Grahame Sydney paints a new tourism strategy - "Let's play hard to get."
- by Peter Newport :
- Jun 9,2019
"If you're easy, no one wants you."
That was the hard hitting theme of a presentation in Queenstown from artist Grahame Sydney this weekend. "Let's make it harder to get here, not cheaper and easier."
Speaking to the 10th anniversary dinner of the Wakatipu Wilding Conifer Control Group, Sydney left no stone unturned in blasting what the renowned artist described as the corporate threat to the landscapes that New Zealand relies on for tourism and our own sense of place and identity.
"Our suburban sprawl is eating away the open fields, and from the air, turning what was natural grass into a uniform dark grey roofscape, a seemingly unstoppable devouring of the passages of peace and tranquility between settlements. We have traffic snarls, rampant irritability, and the magnificent Remarkables now boasting a foreground of an orange Megastore, the lurid sickly yellow of PakNSave, and the blood red Warehouse, where everyone gets a bargain."
Sydney also placed blame on the average New Zealander for not caring enough about what it being lost.
"Baldly put, most New Zealanders simply don’t seem to care much about the big issues with which one might expect an intelligent society to be engaged : concepts of The Greater Good – the things which are bigger than our own private needs and greeds, the questions which will resonate far beyond our own lifetimes, the decisions which will affect not us in the short-term, but those unborn descendants who will inherit the legacy of our brief tenure."
"If you’re easy to get no-one wants you. Well, the same applies when it comes to recognising what it is you’ve got in any one region, like here. What makes this different to the rest ? What is here but nowhere else ? What is it which separates us ? Makes us unique – and so desirable ? Certainly not ever more tourists, nor hotels and shopping mall precincts and commercial zones – they’re the same in any town or city the world over. If you’re inside any of them anywhere in the world you wouldn’t know where you were by the way they look and feel and operate. They have no discernible regional personality. They’re inseparable, neutral, characterless worlds unto themselves beyond the flavour of any nationality."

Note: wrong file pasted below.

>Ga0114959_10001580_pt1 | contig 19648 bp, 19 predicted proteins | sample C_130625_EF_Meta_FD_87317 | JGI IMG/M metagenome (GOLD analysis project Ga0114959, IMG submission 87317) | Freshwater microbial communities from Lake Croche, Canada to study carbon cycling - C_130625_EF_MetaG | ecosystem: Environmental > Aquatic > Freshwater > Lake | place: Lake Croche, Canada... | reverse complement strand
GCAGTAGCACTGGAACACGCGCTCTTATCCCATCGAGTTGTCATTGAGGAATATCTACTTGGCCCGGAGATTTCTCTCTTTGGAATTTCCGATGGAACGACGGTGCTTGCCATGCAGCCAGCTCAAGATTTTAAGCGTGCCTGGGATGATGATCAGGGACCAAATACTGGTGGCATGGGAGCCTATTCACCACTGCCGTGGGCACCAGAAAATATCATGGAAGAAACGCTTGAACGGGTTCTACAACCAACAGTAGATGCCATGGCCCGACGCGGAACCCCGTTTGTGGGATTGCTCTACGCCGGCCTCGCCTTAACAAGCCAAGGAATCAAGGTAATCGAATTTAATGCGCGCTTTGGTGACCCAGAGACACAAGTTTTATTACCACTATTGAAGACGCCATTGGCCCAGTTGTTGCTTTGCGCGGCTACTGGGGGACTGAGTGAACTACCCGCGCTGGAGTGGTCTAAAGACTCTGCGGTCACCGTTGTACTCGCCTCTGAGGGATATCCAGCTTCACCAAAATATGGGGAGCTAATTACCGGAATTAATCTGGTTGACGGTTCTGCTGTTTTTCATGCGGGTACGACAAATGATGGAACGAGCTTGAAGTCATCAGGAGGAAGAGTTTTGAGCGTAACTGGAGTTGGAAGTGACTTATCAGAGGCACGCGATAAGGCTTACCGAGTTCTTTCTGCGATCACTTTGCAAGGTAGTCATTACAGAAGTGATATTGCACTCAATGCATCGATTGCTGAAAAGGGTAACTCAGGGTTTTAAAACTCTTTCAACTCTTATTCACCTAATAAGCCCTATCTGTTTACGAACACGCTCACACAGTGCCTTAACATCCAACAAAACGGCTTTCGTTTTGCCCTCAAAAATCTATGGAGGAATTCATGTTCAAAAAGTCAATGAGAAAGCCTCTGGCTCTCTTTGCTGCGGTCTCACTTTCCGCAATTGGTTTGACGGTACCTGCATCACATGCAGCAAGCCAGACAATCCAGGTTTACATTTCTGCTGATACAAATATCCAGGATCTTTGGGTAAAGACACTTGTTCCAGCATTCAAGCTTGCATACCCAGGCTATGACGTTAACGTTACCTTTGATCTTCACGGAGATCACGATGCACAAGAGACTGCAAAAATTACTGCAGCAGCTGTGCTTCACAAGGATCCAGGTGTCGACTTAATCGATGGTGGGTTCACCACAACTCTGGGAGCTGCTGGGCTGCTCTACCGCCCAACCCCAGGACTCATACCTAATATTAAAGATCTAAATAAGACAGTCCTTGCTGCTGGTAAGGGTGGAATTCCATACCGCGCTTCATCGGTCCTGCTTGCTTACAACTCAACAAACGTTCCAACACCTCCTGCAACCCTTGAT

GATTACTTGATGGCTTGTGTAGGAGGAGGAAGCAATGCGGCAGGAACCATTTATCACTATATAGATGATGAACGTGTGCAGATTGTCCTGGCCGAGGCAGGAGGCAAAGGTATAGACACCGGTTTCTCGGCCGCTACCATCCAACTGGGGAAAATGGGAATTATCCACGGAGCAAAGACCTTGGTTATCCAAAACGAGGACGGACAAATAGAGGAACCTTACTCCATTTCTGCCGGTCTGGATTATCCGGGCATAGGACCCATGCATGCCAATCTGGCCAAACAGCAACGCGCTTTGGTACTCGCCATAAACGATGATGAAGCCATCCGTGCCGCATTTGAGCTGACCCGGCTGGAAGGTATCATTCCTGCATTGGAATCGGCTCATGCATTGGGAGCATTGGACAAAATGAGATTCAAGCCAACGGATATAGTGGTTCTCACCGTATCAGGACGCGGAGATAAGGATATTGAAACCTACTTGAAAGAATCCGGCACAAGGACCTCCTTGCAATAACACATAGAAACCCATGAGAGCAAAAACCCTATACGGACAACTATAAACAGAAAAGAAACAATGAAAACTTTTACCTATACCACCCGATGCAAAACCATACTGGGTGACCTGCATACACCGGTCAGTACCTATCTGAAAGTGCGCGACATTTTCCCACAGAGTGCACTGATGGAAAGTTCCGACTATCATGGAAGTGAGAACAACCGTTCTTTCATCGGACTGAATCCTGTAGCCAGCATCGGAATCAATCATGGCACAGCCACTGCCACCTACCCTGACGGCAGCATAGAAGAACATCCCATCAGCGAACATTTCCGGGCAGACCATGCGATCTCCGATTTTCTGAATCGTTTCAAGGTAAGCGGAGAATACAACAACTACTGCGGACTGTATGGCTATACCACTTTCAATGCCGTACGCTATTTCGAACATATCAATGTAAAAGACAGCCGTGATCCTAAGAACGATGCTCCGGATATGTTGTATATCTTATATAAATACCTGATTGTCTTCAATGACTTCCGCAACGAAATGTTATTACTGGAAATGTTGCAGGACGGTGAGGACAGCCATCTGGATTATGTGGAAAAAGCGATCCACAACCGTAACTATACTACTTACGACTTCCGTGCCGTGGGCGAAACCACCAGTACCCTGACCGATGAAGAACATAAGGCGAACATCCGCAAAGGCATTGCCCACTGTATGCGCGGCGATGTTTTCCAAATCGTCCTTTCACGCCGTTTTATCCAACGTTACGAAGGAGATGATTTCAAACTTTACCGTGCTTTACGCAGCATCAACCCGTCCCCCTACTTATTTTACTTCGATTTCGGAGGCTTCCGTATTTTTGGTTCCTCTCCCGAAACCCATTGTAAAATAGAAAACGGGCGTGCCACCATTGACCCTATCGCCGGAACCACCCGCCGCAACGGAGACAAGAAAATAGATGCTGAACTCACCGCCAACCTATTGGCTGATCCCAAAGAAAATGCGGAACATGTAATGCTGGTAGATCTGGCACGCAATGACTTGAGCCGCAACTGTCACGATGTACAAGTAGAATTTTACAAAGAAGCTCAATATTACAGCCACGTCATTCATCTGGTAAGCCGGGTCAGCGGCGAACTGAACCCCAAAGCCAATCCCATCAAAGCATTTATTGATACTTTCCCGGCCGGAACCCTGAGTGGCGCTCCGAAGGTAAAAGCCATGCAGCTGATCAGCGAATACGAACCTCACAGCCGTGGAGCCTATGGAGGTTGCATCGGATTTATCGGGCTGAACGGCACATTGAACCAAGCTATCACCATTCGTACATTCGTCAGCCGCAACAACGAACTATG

"Be hard to get, and the appreciative, high value customers will come, and they’ll love it all the more."
"We all can and do moan about what has been lost. What matters is what we do next."
"This region is being buried in tourists, but that’s not making the best of what we’ve got, or valuing it. Gross numbers don’t tell the story of sustainable success."
Grahame Sydney also highlighted that his early landscape paintings were becoming visual records of what is no longer there.
"Unexpectedly, many of those early paintings have experienced an altered interpretation: so rapid have the changes been in this area, some of them are becoming historical documents, depicting a landscape and a rural culture now forgotten, dissolved in an acid solution of a very few years. Where then the visual palette was yellow and brown and brittle and dry, we now have irrigated, chemically-induced green, an artificially promoted lushness defying the seasons and Nature’s intentions."
Crux has decided to publish Mr Sydney's speech in its entirety. It is a powerful commentary on the trends that are currently shaping both the physical and economic landscapes of the lower South Island. The contents are copyright Grahame Sydney and may not be published without his express, written permission.